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Partner's ds

(16 Posts)
caramelised250 Wed 27-Apr-16 15:06:18

Any advice ? partner basically sticks up for his ds even when his ds is being badly behaved. Two nights ago ,my partner asked me to help his ds with his homework ,which I was happy to do.However, partner's ds was not interested in doing this , and was just fooling about and not concentrating
After a while I went through and said to my partner ' I can't help D as he isn't concentrating' Anyway, partner then went through to where ds was and came back to me and said 'D heard what you said and is offended' while ds then appeared with a smug look on his face
Basically, whenever ds behaves badly , dp sticks up for him
We've had a bad argument once about it, and whenever we talk about it, dp alwayssays that he won't do it next time , but does
Any thoughts? Partner's ds has just turned 10.

getyourfingeroutyournose Wed 27-Apr-16 15:14:27

I'm not sure you can really change your DPs attitude on this one.
He's making a rod for his own back in that it sounds like he is putting himself under the thumb of his DS.
There was nothing offensive about what you said. Next time he asks you to help, do not. Give whatever reason you feel necessary but if he thinks his DS is okay to muck around and act like you're in the wrong for that then see how long your DP gets on doing it on his own.

AnneLovesGilbert Wed 27-Apr-16 15:18:30

Leave them to it! Your DP can help his DS with home work, he has no right to ask you to parent in his stead, least of all when DS is rude and DP doesn't back you up. What else was he doing that was so much more important?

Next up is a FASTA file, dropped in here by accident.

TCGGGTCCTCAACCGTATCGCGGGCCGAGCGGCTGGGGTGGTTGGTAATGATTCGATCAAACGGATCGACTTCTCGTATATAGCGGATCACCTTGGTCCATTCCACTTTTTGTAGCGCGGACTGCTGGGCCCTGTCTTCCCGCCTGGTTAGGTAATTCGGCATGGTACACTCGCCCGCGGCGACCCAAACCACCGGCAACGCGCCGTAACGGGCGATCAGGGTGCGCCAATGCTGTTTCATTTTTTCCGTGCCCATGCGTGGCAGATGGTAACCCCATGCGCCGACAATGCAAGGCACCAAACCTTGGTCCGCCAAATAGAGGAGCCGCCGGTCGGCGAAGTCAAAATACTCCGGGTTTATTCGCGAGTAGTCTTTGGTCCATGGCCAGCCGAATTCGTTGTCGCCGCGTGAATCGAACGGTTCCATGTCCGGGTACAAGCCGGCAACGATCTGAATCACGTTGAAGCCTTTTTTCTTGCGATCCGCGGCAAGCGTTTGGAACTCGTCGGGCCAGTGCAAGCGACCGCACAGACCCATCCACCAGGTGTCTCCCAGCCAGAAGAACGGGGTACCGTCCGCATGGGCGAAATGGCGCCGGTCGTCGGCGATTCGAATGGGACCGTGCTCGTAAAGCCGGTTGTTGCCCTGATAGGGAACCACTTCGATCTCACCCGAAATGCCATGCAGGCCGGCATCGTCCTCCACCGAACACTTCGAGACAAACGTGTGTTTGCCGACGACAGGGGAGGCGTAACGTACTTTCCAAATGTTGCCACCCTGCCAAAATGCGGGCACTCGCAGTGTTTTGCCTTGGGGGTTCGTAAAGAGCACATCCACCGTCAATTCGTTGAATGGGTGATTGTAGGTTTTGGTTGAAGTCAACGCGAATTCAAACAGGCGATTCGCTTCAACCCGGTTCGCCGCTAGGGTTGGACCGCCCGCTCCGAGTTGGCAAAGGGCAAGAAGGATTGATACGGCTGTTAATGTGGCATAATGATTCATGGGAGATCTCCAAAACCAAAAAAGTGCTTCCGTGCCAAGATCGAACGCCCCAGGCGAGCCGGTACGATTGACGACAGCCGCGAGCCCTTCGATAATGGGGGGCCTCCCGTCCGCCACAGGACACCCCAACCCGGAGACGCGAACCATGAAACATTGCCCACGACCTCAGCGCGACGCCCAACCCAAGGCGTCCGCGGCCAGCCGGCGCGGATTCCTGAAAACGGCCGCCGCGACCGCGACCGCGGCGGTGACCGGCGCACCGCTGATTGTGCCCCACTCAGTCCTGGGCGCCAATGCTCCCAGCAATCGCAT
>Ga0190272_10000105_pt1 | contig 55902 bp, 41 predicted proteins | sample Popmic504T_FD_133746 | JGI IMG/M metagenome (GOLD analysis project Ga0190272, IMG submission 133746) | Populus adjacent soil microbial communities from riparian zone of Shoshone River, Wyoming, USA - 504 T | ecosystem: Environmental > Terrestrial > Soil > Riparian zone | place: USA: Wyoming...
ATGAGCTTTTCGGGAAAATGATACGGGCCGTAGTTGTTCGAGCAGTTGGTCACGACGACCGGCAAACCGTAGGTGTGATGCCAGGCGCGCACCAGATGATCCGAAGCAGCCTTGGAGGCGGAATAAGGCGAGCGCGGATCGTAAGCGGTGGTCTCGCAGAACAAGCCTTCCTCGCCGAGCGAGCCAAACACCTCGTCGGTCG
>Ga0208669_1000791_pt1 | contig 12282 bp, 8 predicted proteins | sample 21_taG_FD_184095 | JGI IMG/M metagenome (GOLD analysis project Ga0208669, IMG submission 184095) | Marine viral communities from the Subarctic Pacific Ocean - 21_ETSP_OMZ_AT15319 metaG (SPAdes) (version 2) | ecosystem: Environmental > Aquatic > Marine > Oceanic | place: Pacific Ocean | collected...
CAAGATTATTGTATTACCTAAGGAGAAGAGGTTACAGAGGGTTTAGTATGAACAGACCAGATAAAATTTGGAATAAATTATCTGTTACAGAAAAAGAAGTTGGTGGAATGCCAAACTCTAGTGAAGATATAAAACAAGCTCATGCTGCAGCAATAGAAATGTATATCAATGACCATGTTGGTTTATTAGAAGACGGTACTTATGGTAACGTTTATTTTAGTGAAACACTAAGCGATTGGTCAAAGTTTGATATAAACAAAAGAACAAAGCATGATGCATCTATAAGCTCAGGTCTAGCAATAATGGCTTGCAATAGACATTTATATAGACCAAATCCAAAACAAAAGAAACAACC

His DC, his problem, if he's going to be like that.

I speak as stepmum to two DC who I have a brilliant relationship with on the whole and choose to spend a lot of time with. I also have a supportive partner who takes full responsibility for parenting his children. If you want to, do the fun stuff, but bin off the homework and housework if this is the thanks you get.

How long have you been together, do you live together, how often do you have DS with you and what's your DP like in the rest of your relationship?

RudeElf Wed 27-Apr-16 15:21:47

Why is he not helping his own child with his homework? Do you live together?

AnneLovesGilbert Wed 27-Apr-16 15:22:58

Head over to the stepparents board if you want to. Good advice there.

givepeasachance Wed 27-Apr-16 15:23:38

I get where you are coming from but kids mess around doing homework at's what they do.

Was there a need to be soooo critical?
I think I'd have just said "ok, you are not in the mood. Let me know when you want to get it done and I'll help you then"

caramelised250 Wed 27-Apr-16 15:29:11

Thanks for the advice so far We've been together just under 2 years and live together . DP is actually supportive in the rest of the relationship and yes, I also had the feeling it will be hard to change him on this aspect.

jumpjumpformylove Wed 27-Apr-16 15:41:22

"Was there a need to be soooo critical?"

I saw no criticism. A 10 year old is old enough to concentrate on some homework and it's not up to OP to have to go back and help when this boy decides he's ready.

Good luck to the partner, pandering to a smug, easily offended boy like this as he gets older.

CantWaitForWarmWeather Wed 27-Apr-16 15:59:46